>New Orleans community is like a glass paperweight that
>was smashed by a fifty pound iron mallet. Poor people
>from New Orleans are going to be everywhere. People
>need to help them, not fear them. Our question should
>not be, “Why was there looting,” but “How are your
>families?” and “How can we help?”
>
> There are a million stories of inspiration, love,
>hope, affection and community from New Orleans. The
>focus should be on the 99-1/2 percent of people who
>were brave and patient and who managed to help others.
>
> We are glad that so many people are reaching out to
>the very poor people of New Orleans. Many people are
>not even a paycheck away from poverty. We know
>schoolteachers whose entire life savings was invested
>in their home, which is now underwater. They have
>$200 in their pockets, and they’re living in a shelter
>along with their extended family, hoping to get food
>stamps. Many people have much less. All of them have
>no idea what will happen to the lives and work and
>homes they left behind.
>
> The 100,000 or so people who were left behind in New
>Orleans are a reflection of the people who are left
>behind in our country and in the world. We need to
>turn this disaster into an opportunity for the nation
>to reevaluate our priorities and invest in
>construction, both here and in the rest of the world.
> Thank God there is no one to bomb in retaliation.
>Instead of wasting our resources on destruction, we
>should rededicate our people, resources and creativity
>to addressing the fundamental problems that were
>exposed when the superficial covering of New Orleans
>was ripped away, leaving us struggling for survival as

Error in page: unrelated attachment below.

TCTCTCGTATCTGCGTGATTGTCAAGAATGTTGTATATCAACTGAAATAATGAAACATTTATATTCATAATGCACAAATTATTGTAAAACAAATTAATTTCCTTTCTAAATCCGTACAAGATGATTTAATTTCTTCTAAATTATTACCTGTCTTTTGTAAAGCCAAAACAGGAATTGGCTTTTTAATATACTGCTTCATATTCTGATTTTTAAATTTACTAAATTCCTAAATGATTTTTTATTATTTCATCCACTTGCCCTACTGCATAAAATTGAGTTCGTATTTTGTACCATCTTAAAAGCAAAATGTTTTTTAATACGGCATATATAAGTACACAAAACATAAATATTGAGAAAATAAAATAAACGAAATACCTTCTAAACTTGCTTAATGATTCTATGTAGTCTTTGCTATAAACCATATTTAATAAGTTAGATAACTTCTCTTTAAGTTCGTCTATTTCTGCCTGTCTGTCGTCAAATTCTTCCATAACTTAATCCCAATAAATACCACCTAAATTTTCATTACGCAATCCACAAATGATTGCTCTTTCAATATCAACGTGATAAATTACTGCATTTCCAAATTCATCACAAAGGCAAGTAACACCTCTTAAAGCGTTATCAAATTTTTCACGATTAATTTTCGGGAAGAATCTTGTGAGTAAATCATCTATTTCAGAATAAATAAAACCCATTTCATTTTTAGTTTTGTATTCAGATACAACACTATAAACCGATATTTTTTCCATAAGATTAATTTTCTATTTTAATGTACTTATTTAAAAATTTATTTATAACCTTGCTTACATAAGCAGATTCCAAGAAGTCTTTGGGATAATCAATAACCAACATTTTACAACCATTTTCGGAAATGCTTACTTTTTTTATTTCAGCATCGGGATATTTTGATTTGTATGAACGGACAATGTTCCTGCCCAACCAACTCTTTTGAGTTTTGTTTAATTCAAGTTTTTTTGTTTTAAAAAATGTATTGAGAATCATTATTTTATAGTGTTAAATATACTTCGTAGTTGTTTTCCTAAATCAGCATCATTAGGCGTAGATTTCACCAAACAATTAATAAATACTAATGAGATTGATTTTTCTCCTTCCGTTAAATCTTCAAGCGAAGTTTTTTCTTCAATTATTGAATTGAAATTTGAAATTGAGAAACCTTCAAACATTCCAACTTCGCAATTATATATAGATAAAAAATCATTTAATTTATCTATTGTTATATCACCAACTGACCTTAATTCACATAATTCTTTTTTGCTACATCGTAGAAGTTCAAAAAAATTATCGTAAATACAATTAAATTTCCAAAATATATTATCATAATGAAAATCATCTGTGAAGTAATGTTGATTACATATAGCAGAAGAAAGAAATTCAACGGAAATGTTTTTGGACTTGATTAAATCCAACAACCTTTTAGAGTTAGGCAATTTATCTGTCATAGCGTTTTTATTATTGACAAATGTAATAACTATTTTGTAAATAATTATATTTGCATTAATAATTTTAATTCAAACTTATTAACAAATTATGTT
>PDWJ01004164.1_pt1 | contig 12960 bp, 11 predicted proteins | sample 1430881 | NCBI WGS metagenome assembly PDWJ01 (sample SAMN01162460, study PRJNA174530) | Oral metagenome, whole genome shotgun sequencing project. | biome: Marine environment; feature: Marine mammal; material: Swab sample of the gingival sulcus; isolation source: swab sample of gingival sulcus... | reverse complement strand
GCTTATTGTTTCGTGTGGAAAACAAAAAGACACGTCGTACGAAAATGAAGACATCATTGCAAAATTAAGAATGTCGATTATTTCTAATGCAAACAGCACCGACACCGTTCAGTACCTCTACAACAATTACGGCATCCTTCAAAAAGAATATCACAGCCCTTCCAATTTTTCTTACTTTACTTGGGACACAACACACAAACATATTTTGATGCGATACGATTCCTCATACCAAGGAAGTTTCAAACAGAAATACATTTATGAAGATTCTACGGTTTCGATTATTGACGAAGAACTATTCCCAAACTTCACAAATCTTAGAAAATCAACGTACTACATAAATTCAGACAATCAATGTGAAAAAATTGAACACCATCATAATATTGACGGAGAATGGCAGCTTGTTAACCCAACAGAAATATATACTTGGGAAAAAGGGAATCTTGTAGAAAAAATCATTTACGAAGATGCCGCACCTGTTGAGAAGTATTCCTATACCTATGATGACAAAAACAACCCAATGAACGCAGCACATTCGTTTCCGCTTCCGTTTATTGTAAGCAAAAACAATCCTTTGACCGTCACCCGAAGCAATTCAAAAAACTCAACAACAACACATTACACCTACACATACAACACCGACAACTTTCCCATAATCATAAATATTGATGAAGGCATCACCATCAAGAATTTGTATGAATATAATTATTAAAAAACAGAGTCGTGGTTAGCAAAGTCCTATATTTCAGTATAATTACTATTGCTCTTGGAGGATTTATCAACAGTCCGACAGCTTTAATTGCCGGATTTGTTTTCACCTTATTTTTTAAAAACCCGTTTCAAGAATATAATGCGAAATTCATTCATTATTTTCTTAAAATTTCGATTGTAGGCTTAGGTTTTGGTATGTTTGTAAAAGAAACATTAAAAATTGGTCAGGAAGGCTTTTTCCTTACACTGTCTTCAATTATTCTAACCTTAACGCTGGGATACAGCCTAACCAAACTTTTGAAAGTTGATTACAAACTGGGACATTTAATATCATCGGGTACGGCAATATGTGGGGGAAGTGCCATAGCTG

>people do in so many other countries.
>
> We love you, and we appreciate the support that has
>come in to us in so many ways.
>
>Peace,
>Bill & Debbie
>Debbie Dupre Quigley is an oncology nurse. She and
>her husband Bill, who is a law professor at Loyola
>University New Orleans, spent four nights and five
>days in a hospital in New Orleans before they were
>evacuated. They can be reached at
>duprestars@yahoo.com.
>
> Please forward this message and feel free to
>reproduce it.

Posted by: Kathy A at September 6, 2005 02:54 PM
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We all have to take turns yelling into the void until our voices are hoarse and our throats dry. You've done great yelling, Chris. If you take a day to rejuvenate, trust that we'll pick up the chant. We took a day to harvest tomatoes, photograph a bobcat, then back to the front lines. We're documenting the atrocities, so if you think about looking away and gazing at something more life-affirming and beautiful for a little while, it's okay.

Posted by: Rexroths Daughter at September 6, 2005 04:18 PM
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i had to go out and do heavy physical work to keep from going nuttier than i am anyway. then i'd come back in the house and check various blogs and share outrage, or sit and stare at nothing. then force myself out again. we are so far away. it is hard to convince myself that money is my best contribution, at least for now.

we have a note from a friend close to NO on our blog now too.

Posted by: dread pirate roberts at September 6, 2005 04:41 PM
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Snark destroys the SOUL??? Now you tell me. It really ought to come with a warning label.

Posted by: eRobin at September 7, 2005 11:17 AM